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Modularization concepts of automotive front-ends

Modularization concepts of automotive front-ends 

Front-end modules have been around since the early 1990s, with Volkswagen implementing them in their VWs and Audis, and they have proved to be a significant improvement over earlier automobile assembly methods. A number of European manufacturers have adopted modularization, but it has been slow in coming to North America. Because of higher fuel costs, there has been a need to reduce weight. In order to see what in an automotive front-end can be modularized, we should review front-end systems and assemblies, themselves.

What is an automotive front-end? 

When you go to a shop and ask the mechanic to check your car’s front end, they place the car on a lift or jack stands and proceed to inspect the suspension, steering, and alignment. If you want to have the brakes checked, normally you specifically have to say “brakes”. If want to have your cooling system checked, you need to say so. Mechanics normally don’t think of these as “the front-end” but as separate systems.

However, automotive designers consider all of these, and more as part of the “front-end”, or front-end module (FEM), literally meaning everything in front of the windshield, save for the power train [1]. That means frame, body parts, and electrical system, as well as the other well-known systems, such as suspension.

Historically and for conceptual purposes, we think of systems that respond to a function. For front ends, we consider:

• Brakes
• Steering
• Electrical
• Cooling
• Frame
• Suspension
• Mobility – Wheels, axles, and bearings

Let’s identify the main systems found in the typical automotive front-end. At such point, we can discuss modularization.

Basic construction of automotive front-end 

An automotive front-end consists of suspension steering, part of the braking system, wheel/bearing assembly, electrical, cooling, air conditioning, and frame. Overlaid onto these are accessory items and systems, such as V belts, fans, tensioners, and the window washer system (wipers, pump, and reservoir). We present a brief overview of these systems and their weight considerations in order to assess what can be modularized and made less heavy.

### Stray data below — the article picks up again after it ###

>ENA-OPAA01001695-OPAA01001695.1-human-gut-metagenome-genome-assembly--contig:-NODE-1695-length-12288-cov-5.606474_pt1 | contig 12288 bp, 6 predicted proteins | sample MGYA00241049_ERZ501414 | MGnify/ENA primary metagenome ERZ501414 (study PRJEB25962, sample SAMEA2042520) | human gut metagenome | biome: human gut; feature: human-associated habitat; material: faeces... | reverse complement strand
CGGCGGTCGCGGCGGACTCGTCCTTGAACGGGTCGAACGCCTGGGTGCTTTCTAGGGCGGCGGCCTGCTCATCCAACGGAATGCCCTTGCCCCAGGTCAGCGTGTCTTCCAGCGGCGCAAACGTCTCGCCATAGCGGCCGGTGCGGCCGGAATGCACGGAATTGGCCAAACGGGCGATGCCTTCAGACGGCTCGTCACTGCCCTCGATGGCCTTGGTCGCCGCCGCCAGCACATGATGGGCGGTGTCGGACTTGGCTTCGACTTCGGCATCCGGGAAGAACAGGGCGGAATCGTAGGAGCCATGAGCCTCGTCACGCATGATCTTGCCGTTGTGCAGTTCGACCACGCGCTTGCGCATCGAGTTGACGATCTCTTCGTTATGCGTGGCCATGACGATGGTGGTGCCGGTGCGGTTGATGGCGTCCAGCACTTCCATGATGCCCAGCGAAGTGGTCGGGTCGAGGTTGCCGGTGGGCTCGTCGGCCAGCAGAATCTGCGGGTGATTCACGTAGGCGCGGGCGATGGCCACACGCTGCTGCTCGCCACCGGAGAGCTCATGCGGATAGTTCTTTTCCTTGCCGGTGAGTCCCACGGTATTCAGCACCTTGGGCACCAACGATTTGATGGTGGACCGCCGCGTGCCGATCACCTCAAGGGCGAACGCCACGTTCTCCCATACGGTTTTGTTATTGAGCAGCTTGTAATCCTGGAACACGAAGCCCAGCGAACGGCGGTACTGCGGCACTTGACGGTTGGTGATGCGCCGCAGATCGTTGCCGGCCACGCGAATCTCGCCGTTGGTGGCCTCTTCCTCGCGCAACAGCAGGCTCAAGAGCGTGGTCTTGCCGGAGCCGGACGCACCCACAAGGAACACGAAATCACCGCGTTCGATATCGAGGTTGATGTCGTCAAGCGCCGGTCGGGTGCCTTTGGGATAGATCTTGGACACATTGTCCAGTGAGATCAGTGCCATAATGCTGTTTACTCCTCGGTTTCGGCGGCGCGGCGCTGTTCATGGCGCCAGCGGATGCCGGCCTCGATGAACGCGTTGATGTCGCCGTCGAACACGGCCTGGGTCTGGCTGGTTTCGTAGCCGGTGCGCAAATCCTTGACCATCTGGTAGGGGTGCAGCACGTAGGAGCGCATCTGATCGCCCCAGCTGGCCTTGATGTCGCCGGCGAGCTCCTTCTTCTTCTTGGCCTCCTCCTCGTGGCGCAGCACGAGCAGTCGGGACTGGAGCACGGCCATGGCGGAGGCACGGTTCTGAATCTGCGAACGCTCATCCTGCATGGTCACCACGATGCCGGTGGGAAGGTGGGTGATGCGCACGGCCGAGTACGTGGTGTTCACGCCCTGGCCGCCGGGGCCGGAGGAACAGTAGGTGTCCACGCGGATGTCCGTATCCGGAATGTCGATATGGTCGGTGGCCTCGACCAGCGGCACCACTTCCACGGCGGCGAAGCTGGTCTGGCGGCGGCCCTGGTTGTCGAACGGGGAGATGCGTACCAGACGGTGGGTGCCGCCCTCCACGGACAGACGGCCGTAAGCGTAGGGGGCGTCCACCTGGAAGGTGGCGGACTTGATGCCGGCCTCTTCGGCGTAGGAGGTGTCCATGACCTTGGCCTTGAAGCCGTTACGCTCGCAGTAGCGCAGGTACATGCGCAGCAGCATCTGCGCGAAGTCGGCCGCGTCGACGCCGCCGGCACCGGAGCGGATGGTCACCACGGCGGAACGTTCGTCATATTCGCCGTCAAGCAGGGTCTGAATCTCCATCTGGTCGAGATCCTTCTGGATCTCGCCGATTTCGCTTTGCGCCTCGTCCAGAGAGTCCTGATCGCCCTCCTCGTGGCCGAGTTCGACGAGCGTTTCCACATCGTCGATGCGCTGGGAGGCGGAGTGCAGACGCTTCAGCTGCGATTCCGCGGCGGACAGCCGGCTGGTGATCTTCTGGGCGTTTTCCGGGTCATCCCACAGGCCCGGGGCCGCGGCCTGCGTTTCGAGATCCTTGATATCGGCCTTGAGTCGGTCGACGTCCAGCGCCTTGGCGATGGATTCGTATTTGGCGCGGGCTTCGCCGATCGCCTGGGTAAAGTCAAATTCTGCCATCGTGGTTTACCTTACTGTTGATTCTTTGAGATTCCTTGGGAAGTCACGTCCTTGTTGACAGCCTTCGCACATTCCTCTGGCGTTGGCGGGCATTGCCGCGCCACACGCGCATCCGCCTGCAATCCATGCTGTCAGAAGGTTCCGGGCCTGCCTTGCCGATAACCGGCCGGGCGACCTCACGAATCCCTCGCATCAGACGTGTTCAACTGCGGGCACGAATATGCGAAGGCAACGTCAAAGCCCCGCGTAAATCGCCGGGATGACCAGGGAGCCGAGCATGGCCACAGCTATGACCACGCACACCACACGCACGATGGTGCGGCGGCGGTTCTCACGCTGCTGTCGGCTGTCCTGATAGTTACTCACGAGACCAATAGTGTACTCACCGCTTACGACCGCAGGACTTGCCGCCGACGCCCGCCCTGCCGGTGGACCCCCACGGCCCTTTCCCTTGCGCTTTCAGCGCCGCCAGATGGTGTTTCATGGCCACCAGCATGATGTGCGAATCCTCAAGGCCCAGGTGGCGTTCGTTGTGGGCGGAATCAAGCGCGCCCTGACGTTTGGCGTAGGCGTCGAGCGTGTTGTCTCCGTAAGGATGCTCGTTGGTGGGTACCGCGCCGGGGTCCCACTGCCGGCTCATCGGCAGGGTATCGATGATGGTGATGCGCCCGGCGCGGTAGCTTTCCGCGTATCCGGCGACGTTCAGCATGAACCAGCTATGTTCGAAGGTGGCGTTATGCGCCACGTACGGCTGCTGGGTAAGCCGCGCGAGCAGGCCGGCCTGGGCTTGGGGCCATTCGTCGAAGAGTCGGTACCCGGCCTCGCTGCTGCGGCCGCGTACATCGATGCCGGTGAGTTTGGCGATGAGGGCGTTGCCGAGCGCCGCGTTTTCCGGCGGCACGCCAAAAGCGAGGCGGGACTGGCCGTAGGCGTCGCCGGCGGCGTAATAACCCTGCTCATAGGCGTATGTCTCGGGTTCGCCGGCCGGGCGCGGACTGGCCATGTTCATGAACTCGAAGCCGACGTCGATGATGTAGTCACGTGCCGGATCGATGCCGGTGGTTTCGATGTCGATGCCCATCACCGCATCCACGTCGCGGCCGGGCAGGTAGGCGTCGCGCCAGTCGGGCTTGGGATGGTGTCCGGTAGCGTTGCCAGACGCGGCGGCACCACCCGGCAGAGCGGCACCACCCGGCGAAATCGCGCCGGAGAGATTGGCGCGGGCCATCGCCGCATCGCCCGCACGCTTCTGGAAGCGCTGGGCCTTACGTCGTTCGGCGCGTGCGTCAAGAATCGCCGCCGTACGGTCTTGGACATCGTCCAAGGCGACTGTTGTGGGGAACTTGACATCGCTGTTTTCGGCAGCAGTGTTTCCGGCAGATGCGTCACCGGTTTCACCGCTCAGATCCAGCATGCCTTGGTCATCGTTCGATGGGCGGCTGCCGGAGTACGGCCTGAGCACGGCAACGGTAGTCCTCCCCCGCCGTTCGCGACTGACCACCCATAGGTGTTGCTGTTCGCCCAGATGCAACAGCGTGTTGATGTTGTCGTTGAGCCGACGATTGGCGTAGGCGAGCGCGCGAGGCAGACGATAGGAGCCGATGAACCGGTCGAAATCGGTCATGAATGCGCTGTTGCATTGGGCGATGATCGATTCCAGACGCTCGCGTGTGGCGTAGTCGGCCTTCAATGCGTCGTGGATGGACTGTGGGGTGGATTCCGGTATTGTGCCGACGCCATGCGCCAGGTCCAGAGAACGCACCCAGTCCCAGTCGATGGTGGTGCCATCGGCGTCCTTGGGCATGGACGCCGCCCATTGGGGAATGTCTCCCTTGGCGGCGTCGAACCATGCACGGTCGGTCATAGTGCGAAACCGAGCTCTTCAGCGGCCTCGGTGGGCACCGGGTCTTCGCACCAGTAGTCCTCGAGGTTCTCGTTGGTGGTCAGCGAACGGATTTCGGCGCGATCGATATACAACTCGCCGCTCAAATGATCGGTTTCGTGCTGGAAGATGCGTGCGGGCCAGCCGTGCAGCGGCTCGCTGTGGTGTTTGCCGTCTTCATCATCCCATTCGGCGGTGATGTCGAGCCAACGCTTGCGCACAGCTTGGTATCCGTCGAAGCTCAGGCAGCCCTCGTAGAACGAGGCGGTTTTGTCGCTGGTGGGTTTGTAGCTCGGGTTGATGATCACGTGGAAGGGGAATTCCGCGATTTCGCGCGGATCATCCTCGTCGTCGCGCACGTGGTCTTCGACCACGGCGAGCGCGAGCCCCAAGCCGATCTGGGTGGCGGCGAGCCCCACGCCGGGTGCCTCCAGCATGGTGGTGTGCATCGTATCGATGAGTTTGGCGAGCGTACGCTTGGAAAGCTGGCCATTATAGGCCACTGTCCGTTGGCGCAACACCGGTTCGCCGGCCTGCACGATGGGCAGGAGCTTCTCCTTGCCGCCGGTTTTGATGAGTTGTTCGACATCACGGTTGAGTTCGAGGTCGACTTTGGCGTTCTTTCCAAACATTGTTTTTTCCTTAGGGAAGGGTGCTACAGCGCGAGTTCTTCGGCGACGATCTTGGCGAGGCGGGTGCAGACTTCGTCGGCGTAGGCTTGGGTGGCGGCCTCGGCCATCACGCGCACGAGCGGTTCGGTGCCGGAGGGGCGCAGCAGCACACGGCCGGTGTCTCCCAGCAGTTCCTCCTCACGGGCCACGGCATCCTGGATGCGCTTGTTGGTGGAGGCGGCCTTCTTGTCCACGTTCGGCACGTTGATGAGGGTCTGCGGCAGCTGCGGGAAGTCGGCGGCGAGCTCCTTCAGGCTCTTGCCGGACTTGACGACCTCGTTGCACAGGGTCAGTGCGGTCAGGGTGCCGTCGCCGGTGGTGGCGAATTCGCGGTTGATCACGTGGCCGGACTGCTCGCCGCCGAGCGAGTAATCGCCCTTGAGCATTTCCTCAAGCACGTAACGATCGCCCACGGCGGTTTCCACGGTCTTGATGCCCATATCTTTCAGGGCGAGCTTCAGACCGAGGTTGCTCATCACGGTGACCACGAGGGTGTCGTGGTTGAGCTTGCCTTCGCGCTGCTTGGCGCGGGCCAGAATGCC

Any part that is involved in holding the car body up and easing its up and down or sidewise motion is referred to as suspension. Depending upon the type of suspension, there are springs – usually coil or air, motor mounts, ball joints (upper and lower), stabilizer bar, bushings, knuckle, infrastructure (such as yokes and housings), McPherson struts or shock absorbers, torsion bars, and control arms. This is one of the heaviest systems in the front end and a candidate for design with lightweight materials.


The steering system is everything in between the steering wheel to the wheel being turned. Depending upon the system, this includes the steering wheel, of course, power assist mechanism (if any), Pitman arm, standard, rack and pinion, and linkage (tie rod ends, tie rods, idler arm, etc.).

There are two major areas: linkage and steering mechanism. Arrangements will vary, but most linkage systems consist of ball-type joints (tie rod ends, control arms), intermediate links (Pitman arm – also called “steering arm”, drag link), threaded adjuster sleeves, and links.

There are two basic steering assemblies: recirculating ball bearings, and rack and pinion. The recirculating ball bearing system contains an “endless belt” of ball bearings that serve to reduce friction between the steering wheel shaft and the main linkage – through the Pitman arm – to the linkage assembly and then to the wheels. Rack and pinion consists of a gear rolling against a toothed rack which goes back and forth, in turn, directing the wheels. A part of most modern steering systems is the power assist unit system, either hydraulic or electrical. The hydraulic one is made up of a pump, and hydraulic unit attached directly to the steering gear box, or gear, at the end of the steering column or attached to the rack and pinion assembly. Active front steering (AFS), technology designed to make the front wheels
turn a certain number of degrees in accordance with the speed of the vehicle, is more